WHAT WAS CLAIMED
Ticks in the 'no' box may be counted as a 'yes' vote in the voice referendum.
False. There will only be one box on the ballot paper, with voters instructed to write either 'yes' or 'no'.
Social media posts claim there will be two boxes on the voice referendum ballot paper and ticks in the 'no' box may be counted as a 'yes' vote.
This is false. The Australian Electoral Commission (AEC) and an expert told AAP FactCheck the ballot paper will only have one box, as has been the case for referendums for decades.
Voters are instructed to write either 'yes' or 'no' in the single box - as was the case in the 1999 referendum, when two questions were put to voters and each question had one box.
For voters who fail to follow instructions and instead place a tick or cross in the box, the tick may be counted as a 'yes', but crosses are deemed informal due to the symbol's ambiguity.
These rules are included in the AEC's Ballot paper formality guidelines, which specifically refer to what happens when a tick or cross is used (from page 30).
"In what appears to be some dirty last minute manipulation of due process, to increase the chances of a 'yes' result on the voice referendum, the Australian Electoral Commission will not accept any 'X' written on a ballot paper. It'll only be counting ticks - even ticks in the "no" box may be counted as a 'yes vote'," the post states.
"To ensure your no vote is actually counted as a no vote, you'll need to literally write 'NO' in English on the ballot paper, making this the first vote in Australian history in which voters are required to write out their response rather than just mark the relevant box as per usual."
The claim a tick in the 'no' box would be counted as a 'yes' is false, as is the claim this is the first time Australians are required to write their referendum response.
There will be only one box on the ballot paper - not separate 'yes' and 'no' boxes.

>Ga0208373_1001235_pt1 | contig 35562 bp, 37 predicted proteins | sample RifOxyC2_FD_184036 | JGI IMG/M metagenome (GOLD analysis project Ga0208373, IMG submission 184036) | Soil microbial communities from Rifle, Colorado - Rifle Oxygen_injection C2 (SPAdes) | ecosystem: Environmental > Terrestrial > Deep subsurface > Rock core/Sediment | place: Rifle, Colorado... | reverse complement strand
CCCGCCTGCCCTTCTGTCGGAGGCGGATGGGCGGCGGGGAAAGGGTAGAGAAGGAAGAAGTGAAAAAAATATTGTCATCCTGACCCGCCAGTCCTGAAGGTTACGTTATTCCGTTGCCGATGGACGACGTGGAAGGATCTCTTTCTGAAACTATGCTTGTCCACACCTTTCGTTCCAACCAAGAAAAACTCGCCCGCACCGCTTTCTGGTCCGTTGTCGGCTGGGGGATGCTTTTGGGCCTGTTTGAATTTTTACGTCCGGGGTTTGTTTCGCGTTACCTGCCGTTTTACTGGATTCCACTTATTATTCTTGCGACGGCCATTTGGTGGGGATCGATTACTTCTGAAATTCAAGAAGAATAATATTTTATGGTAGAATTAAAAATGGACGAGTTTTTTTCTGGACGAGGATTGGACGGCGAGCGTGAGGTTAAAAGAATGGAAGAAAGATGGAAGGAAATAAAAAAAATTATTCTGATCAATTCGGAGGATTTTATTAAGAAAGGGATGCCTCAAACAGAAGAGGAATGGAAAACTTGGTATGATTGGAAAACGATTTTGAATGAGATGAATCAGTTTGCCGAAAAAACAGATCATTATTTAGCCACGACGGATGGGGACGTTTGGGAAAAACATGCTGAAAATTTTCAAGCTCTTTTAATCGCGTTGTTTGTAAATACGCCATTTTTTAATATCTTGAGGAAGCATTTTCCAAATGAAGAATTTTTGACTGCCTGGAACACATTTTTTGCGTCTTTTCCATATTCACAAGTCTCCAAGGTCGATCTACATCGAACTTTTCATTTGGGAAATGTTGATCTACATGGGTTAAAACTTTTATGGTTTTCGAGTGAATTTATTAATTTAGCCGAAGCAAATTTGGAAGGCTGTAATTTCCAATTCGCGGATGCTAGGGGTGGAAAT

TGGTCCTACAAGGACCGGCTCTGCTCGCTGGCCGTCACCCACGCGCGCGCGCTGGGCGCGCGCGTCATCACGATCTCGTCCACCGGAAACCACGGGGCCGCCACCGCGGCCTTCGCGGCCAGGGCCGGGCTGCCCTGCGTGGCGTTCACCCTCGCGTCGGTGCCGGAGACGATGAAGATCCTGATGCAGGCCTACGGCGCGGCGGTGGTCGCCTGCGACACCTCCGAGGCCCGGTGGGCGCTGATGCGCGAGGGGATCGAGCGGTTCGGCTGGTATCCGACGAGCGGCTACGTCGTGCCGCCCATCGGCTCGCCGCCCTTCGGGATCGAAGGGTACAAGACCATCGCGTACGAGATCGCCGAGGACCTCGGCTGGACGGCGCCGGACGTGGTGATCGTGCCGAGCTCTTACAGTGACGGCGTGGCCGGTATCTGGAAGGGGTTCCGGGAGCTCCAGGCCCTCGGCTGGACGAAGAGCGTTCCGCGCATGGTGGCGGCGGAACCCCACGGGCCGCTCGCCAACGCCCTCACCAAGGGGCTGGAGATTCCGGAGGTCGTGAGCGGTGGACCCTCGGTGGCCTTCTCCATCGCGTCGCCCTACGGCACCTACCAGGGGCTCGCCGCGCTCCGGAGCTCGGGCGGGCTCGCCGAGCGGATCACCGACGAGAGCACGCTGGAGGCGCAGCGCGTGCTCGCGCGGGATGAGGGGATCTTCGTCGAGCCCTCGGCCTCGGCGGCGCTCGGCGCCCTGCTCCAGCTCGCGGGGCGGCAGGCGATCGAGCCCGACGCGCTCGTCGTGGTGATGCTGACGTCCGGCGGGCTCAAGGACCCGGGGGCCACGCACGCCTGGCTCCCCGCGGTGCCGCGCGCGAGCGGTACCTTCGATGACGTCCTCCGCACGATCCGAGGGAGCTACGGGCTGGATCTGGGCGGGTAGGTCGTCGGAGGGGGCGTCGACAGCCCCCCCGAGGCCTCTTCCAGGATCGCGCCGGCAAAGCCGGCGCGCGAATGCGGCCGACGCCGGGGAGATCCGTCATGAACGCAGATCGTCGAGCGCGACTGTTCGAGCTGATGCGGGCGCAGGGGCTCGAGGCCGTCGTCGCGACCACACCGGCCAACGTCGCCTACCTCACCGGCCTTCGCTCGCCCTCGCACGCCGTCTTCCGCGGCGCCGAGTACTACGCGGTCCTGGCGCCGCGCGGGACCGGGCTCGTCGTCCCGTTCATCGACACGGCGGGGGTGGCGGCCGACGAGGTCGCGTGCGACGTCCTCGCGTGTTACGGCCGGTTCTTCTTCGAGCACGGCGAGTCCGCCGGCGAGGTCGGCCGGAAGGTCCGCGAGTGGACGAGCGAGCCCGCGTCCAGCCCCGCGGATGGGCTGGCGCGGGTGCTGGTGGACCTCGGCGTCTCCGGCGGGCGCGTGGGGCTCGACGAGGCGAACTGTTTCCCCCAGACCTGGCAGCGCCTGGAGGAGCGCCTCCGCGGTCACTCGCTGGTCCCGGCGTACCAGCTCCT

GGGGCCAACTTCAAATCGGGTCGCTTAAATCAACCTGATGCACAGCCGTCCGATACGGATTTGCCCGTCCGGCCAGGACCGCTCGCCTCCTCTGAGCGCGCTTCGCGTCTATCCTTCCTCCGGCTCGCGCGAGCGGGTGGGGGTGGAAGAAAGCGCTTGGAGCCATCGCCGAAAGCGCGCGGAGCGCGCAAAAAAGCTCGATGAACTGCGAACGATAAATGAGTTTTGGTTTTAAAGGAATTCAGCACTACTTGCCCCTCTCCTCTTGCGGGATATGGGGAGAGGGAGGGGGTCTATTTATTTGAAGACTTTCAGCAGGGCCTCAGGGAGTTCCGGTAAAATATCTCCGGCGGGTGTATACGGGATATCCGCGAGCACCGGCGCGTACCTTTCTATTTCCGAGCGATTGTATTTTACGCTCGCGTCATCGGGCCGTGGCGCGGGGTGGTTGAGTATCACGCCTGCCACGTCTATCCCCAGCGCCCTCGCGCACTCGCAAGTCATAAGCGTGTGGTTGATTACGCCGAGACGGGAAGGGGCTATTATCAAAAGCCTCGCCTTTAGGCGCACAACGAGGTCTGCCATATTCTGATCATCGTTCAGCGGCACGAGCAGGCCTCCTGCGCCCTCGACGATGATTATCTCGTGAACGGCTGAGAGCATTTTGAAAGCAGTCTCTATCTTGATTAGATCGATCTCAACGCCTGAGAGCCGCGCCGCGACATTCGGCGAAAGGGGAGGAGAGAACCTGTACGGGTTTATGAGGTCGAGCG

"Not different for this referendum - it has been one box per question for a long time," an AEC representative told AAP FactCheck.
The AEC released a statement on referendum voting instructions following "intense commentary online", stating the social media claims were "factually incorrect".
He said the single box had been used in referendums for many decades.
"This has not been true in federal referendums any time recently," Dr Bonham said.
"Yes and No boxes were used in referendums up to 1951, initially with Xs and later with 1s and 2s as in preferential voting.
"Preferential voting is counter-intuitive for a referendum, resulting in the switch to writing Yes or No."
Dr Bonham believed people were confusing referendum voting with the Marriage Equality survey, which had two boxes.
"Each referendum question has had one box for that question for all federal referendums from 1965 onwards," he said.
"In 1988 multiple questions appeared on the same ballot paper but with one box for each question, while in 1999 each question appeared on its own ballot paper."
The AEC told AAP FactCheck it believed the vast majority of Australian voters would have the capacity to follow the instructions and cast a formal vote.
AAP FactCheck has debunked other claims about the use of ticks and crosses on the voice referendum ballot paper.
The claim ticks in the 'no' box may be counted as a 'yes' vote in the voice referendum is false.
There will not be two boxes on the ballot paper. Voters are required to write either 'yes' or 'no' in a single box.
The Australian Electoral Commission and an expert told AAP FactCheck one box per question has been the process followed for all referendums for decades.
If people fail to follow instructions and place a tick or cross in the box, the tick may be counted as a 'yes', but crosses are deemed informal.
False - The claim is inaccurate.
- Australian Associated Press
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